Curriculum Planning for Upper Level Spanish
I recently had a request for a post about curriculum planing for upper level Spanish. As you probably know, for the last couple of years I have not been using a textbook and instead have been focusing my curriculum around novel units. Below is a rough outline of how I have been planning for a year, a unit, and a week. As with everything, remember that we all are doing the best we can in the situation we are currently in. If you have an existing set curriculum, maybe you can use some of these ideas to add one new novel unit, or weekly routine next year.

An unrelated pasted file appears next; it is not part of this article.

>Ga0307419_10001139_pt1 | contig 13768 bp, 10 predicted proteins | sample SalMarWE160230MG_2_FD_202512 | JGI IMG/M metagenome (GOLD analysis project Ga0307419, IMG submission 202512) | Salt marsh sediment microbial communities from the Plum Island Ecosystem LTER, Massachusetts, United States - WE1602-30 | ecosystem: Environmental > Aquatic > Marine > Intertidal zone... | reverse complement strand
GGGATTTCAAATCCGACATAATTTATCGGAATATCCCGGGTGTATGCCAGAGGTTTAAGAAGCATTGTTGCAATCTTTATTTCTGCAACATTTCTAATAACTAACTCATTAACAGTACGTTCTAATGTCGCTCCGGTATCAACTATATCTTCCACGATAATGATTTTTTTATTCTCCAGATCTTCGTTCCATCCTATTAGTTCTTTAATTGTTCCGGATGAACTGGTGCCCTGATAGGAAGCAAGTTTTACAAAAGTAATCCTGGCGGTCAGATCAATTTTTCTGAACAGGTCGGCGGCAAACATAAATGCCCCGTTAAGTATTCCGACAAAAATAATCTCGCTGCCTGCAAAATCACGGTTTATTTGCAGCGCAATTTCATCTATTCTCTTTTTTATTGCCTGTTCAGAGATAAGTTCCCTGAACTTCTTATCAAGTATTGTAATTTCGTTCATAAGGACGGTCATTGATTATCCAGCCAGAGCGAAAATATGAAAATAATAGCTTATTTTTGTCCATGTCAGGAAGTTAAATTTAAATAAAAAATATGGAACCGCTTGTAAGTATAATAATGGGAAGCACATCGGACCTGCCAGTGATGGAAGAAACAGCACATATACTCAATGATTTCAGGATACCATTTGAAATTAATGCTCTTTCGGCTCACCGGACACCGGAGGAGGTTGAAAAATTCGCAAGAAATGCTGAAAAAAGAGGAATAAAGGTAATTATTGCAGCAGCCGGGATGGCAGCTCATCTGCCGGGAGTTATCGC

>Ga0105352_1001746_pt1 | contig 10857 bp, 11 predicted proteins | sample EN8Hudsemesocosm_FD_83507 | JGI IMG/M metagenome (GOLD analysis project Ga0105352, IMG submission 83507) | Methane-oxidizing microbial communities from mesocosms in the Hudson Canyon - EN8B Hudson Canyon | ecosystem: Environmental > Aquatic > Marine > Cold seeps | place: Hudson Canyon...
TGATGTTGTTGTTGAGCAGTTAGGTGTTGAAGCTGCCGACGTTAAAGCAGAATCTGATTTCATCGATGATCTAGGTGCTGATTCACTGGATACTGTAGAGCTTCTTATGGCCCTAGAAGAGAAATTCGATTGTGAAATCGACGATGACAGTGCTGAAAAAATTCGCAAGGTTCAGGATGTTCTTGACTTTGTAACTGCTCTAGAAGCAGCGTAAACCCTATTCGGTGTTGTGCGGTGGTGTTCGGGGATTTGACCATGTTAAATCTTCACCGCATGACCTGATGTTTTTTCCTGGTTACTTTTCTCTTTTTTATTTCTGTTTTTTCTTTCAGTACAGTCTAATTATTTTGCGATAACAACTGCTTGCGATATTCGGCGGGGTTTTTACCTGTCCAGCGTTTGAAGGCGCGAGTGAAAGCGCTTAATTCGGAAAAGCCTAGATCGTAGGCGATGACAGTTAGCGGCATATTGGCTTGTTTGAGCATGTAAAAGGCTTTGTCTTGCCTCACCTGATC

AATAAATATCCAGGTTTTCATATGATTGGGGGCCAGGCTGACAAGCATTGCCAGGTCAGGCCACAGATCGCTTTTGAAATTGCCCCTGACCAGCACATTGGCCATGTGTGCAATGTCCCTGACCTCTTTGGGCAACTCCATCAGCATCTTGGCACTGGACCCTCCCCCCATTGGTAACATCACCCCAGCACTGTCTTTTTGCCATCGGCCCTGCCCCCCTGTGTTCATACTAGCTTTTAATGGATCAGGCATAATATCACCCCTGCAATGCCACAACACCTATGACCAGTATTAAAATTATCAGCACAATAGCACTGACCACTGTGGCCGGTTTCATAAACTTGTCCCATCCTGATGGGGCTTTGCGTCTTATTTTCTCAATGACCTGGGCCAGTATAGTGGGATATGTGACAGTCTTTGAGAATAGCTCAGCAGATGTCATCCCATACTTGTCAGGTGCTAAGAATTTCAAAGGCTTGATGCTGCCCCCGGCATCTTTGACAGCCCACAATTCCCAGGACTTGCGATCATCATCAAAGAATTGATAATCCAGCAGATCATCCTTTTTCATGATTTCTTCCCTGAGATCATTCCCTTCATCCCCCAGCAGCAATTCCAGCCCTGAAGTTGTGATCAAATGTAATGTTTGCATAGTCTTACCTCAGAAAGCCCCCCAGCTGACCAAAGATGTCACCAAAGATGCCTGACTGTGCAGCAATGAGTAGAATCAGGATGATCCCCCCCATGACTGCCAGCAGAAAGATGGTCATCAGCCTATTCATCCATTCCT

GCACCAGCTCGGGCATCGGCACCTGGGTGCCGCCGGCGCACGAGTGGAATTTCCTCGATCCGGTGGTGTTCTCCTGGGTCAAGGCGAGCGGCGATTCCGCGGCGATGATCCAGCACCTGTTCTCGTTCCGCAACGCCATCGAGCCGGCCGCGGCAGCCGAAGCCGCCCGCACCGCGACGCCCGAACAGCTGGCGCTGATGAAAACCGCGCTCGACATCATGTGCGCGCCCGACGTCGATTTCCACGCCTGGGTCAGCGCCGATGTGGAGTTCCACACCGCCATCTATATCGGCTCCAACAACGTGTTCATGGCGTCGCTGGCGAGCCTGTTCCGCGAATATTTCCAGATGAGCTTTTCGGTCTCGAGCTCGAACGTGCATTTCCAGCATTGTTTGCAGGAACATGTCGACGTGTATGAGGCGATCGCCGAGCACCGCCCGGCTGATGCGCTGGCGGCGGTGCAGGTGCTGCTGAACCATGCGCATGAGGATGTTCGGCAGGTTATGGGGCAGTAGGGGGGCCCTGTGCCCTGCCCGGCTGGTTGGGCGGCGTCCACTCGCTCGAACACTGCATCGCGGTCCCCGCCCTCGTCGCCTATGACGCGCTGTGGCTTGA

Planing for the year
I typically plan about one novel unit per quarter. This means about four class novels per year. Around third quarter, I like to do the novel in literature circle style. This means there are groups of 3-5 students reading the same novel. Novels build in difficulty as the year progresses. Depending on if the group has read a novel before, decides with which novel we start with. You can see all of my posts about novels here, starting from easiest, to most difficult.
If a class has never read a novel, I like to start with a “easy” one to build confidence. I have started level 3 with no prior novel experience with Esperanza or Robo en la Noche (past tense). Other good culture filled options include Felipe Alou, Fiesta Fatal or Bianca Nieves. All of the above books are labeled level 1, but have themes that can be taken much deeper in conversation.